Here’s how former Missouri Sen. Matt Bartle, R-Lee’s Summit, once described the state’s love affair with tax credits as an economic development tool:
“We have become drunk on tax credits,” Mr. Bartle said. “Absolutely drunk. The tax credits are eventually going to squeeze the middle class taxpayer so extraordinarily.”
That was in 2007.
That year, various tax credit programs siphoned $470 million out of Missouri’s treasury. That’s $470 million that didn’t go to schools, or roads or public safety. Last year, the state’s potpourri of tax credit programs broke a record and reduced the funding available for other programs by $629 million.
Talk about drunk. The blood-alcohol content is skyrocketing.
In six years, tax credit spending has increased by $159 million. General revenue education spending for K-12 schools in the same time period has only risen $107 million; as a percentage of the budget, it’s actually gone down.
Missouri’s gone from tipsy to wasted in less than a decade’s time.
Part of the problem is an old one in Missouri: Despite a strong push from Gov. Jay Nixon, a Democrat, and many conservative Republicans in the Senate, lawmakers have been unable to overcome the power exerted by key developers (and contributors) who profit from the tax credit programs.
Another problem was outlined by Post-Dispatch reporter Jeremy Kohler in his report Sunday on the $7.8 million in brownfield redevelopment tax credits used to help pay for the demolition and eventual reconstruction of Northwest Plaza shopping center in St. Ann’s.
Mr. Kohler described a situation, completely legal under state law, in which one business — in this case Environmental Operations Inc. — tells the state what work is needed to accomplish an environmental cleanup. Then the same company controls the bidding process for such work. Then it awards much of the work to itself, all with the state seal of approval.
The owner of Environmental Operations, a company involved in numerous big-dollar development deals in St. Louis city and county, is Stacy Hastie. Mr. Hastie helped write the brownfield redevelopment tax credit law that now benefits his company.
Mr. Hastie defends his work on the Northwest Plaza project. He denies that he overestimated the amount of asbestos abatement necessary so he could inflate the amount of tax credits that ultimately will be available. He said that once the full work is done, the paperwork will line up.
“There will be more eligible expenses than tax credits available when the project is finished,” he told us.
To some degree, the state is protected. In most tax credit programs, the credit isn’t paid until the work is completed and paperwork filed.
But in one regard, the taxpayers have no protection.
In the case of Northwest Plaza, for instance, Mr. Hastie’s company sought and received a bid for asbestos remediation from CENPRO Services of Madison. The company offered the lowest bid among those it sought.
Mr. Hastie never showed the bid to the state. Instead, he awarded the bid to his own company.
Now, he says, he regrets not passing the information on to the state.
“Hindsight being 20-20,” Mr. Hastie said Monday, “I wish I would have shown that bid to the state.”
He defends the reasons why he determined the CENPRO bid didn’t meet proper specifications, but he said he understands how the situation might look to outside eyes.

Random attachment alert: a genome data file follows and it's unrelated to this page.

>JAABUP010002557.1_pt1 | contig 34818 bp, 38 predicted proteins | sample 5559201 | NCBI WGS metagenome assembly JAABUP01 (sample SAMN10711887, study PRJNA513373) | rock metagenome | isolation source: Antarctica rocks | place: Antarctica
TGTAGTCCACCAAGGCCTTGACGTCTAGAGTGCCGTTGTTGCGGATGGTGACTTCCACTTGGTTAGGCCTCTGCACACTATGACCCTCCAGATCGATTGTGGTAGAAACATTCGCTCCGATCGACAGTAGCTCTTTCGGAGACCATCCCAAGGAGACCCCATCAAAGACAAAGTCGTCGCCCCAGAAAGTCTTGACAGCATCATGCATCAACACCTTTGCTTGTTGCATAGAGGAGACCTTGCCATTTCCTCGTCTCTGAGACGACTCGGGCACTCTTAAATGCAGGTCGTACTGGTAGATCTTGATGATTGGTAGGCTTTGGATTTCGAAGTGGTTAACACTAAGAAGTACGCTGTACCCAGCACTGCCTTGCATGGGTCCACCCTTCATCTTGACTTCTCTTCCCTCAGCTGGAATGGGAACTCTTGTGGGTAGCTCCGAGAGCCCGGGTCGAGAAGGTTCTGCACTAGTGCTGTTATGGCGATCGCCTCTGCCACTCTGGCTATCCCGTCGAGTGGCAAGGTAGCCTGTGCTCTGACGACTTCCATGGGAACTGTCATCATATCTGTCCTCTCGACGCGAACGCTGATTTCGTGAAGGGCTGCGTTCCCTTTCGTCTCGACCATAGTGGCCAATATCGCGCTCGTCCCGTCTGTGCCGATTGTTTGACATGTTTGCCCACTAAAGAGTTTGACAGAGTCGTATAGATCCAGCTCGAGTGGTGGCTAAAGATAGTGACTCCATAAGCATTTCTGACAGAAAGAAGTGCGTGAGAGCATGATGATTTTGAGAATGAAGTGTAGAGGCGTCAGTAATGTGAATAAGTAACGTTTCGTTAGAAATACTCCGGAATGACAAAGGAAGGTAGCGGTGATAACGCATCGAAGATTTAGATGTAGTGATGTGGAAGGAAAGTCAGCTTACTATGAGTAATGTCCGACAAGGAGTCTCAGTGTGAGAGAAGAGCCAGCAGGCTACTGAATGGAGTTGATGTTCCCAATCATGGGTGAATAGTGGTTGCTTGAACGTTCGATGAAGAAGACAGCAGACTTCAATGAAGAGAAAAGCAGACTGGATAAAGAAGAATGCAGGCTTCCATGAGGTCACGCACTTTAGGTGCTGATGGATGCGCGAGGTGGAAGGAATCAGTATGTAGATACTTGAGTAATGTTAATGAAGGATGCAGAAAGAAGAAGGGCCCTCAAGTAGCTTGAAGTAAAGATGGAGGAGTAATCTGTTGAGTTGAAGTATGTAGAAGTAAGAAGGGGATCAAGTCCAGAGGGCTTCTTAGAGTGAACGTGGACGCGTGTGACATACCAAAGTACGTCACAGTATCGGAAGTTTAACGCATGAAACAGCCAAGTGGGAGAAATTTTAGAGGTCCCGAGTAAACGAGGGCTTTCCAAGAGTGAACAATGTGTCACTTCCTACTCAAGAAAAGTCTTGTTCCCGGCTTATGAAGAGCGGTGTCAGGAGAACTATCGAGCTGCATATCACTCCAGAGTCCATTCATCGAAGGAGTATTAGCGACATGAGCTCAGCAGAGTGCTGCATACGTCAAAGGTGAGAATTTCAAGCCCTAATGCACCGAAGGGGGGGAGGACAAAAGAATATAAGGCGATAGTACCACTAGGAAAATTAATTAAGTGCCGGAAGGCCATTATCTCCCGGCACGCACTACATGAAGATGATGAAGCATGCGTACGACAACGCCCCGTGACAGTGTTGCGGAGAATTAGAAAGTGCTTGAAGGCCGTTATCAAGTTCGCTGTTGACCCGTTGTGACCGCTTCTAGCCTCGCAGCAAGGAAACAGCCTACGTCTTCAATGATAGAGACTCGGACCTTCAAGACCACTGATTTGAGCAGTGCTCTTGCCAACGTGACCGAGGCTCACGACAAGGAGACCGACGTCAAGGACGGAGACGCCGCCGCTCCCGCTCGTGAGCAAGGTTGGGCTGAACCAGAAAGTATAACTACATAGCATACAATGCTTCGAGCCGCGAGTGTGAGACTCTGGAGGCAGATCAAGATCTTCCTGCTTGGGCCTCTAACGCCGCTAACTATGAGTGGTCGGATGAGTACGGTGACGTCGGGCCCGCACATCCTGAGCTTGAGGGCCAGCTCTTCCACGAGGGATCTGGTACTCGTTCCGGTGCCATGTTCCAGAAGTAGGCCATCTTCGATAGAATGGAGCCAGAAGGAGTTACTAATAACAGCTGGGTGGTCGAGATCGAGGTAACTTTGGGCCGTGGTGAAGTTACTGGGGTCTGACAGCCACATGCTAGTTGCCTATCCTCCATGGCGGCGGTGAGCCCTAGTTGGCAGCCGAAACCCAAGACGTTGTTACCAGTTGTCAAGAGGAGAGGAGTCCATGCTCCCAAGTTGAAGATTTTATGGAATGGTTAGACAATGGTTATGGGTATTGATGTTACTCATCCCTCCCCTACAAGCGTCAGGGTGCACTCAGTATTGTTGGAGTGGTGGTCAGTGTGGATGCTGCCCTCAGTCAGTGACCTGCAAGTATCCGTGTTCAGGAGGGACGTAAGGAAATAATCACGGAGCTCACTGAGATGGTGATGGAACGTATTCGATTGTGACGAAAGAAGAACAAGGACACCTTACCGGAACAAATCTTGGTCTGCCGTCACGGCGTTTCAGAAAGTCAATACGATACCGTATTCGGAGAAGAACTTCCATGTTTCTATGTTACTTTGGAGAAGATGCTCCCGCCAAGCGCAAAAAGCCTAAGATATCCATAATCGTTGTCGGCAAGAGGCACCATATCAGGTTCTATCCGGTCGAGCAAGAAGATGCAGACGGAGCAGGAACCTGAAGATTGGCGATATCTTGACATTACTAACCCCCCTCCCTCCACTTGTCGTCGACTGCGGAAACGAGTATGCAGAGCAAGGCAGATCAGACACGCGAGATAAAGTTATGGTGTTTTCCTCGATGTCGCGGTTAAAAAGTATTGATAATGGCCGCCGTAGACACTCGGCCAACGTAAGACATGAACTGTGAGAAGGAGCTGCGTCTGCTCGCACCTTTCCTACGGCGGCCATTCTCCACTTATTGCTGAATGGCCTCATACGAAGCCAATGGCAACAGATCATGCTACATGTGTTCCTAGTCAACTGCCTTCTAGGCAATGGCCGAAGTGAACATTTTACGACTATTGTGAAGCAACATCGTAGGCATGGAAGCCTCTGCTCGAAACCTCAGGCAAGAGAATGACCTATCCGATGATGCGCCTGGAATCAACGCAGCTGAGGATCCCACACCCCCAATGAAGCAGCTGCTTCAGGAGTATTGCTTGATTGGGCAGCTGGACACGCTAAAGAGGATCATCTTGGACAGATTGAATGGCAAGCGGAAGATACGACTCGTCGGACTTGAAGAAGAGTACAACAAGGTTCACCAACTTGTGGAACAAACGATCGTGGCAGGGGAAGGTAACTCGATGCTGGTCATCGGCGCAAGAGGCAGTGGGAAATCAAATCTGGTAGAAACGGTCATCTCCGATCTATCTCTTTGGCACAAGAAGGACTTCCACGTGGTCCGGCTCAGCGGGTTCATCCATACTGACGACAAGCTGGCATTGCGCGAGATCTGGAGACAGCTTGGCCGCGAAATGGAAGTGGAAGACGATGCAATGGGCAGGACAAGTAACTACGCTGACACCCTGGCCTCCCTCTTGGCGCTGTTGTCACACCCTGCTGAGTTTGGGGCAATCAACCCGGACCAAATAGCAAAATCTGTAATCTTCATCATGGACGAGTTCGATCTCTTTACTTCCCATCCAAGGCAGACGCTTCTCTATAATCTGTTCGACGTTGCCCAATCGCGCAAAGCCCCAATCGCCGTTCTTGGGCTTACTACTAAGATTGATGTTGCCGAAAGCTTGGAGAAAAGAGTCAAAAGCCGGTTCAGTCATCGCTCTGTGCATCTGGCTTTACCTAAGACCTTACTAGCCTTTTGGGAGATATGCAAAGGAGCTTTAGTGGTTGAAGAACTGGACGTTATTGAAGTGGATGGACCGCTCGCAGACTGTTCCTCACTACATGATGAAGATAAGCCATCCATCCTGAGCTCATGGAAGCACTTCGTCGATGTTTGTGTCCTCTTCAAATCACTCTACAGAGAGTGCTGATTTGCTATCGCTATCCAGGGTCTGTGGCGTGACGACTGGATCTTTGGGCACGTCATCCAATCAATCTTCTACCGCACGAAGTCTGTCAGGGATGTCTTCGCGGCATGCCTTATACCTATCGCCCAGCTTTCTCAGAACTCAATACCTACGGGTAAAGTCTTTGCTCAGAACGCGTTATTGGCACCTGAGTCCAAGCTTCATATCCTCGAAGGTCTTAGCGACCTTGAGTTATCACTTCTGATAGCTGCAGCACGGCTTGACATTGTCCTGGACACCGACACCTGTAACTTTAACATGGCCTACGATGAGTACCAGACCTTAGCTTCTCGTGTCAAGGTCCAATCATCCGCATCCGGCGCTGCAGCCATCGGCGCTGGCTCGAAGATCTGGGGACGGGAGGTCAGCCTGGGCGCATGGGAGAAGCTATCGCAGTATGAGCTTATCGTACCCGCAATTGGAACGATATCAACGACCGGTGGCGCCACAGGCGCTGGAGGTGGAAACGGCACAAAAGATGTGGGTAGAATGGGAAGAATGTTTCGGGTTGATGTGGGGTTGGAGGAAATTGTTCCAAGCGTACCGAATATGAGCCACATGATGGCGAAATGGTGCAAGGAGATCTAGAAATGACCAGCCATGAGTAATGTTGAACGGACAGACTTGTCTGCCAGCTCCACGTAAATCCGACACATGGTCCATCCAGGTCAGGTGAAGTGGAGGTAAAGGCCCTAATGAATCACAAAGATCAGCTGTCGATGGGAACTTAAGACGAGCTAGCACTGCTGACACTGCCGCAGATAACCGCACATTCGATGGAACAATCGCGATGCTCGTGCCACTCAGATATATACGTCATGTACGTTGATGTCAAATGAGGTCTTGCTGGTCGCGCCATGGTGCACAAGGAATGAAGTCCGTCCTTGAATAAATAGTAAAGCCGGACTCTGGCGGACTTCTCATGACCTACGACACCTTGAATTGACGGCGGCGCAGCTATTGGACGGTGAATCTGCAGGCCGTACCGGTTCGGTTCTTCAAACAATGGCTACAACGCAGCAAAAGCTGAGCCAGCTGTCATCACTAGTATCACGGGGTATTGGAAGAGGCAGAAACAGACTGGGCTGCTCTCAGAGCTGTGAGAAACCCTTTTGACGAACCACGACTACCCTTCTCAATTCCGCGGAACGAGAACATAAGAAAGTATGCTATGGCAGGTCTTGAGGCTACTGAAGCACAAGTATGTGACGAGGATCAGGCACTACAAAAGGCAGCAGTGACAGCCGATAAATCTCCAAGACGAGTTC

In an interview, Mr. Hastie conceded that requiring some sort of outside party to certify projects would be a reasonable reform to the brownfield tax credit program.
We’d go even further.
No government funding for million-dollar redevelopment work should ever be awarded without an open, competitive bidding process that protects taxpayers.
The over-arching issue in the case of tax credits, be they for brownfield programs or historic redevelopment or low-income housing, is that well-connected developers have taken advantage of a noble cause and turned the system into one that allows taxpayers to be pick-pocketed.
Compare, for instance, the low-income housing program and brownfields.
Both are good programs on their face. One offers incentives to provide housing for seniors and other low-income people. Without government help, that housing might not get built. The brownfield credit offers incentives to develop older, sometimes abandoned properties. Both programs require projects to be analyzed for a return on investment before credits are awarded.
Mr. Hastie helped write the brownfield law and is the primary beneficiary of it.
Developer Jeffrey Smith of Columbia helped write the low-income tax credit law and is the primary beneficiary of it.
Both men are active players in the no-rules atmosphere of campaign finance in Missouri politics, using their money to influence public policy. Both men also sell the tax credits they collect to finance their work on the market for less than their face value, allowing big corporations to reduce their state tax bills.
The financial incentive for corruption is built right into the system.
Yes, some good is done. The question is, at what cost?
Part of the price Missourians are paying for the legislature’s failure to reform the tax credit system is loss in the trust of government.
Mr. Bartle knew in 2007 what any fair examination of the facts regarding the Northwest Plaza redevelopment shows us today: Missouri’s tax credit incentives are in serious need of a 12-step program.
As in any 12-step program, Step One is to admit you have a problem.
Reprinted with permission from the St. Louis Post-Dispatch.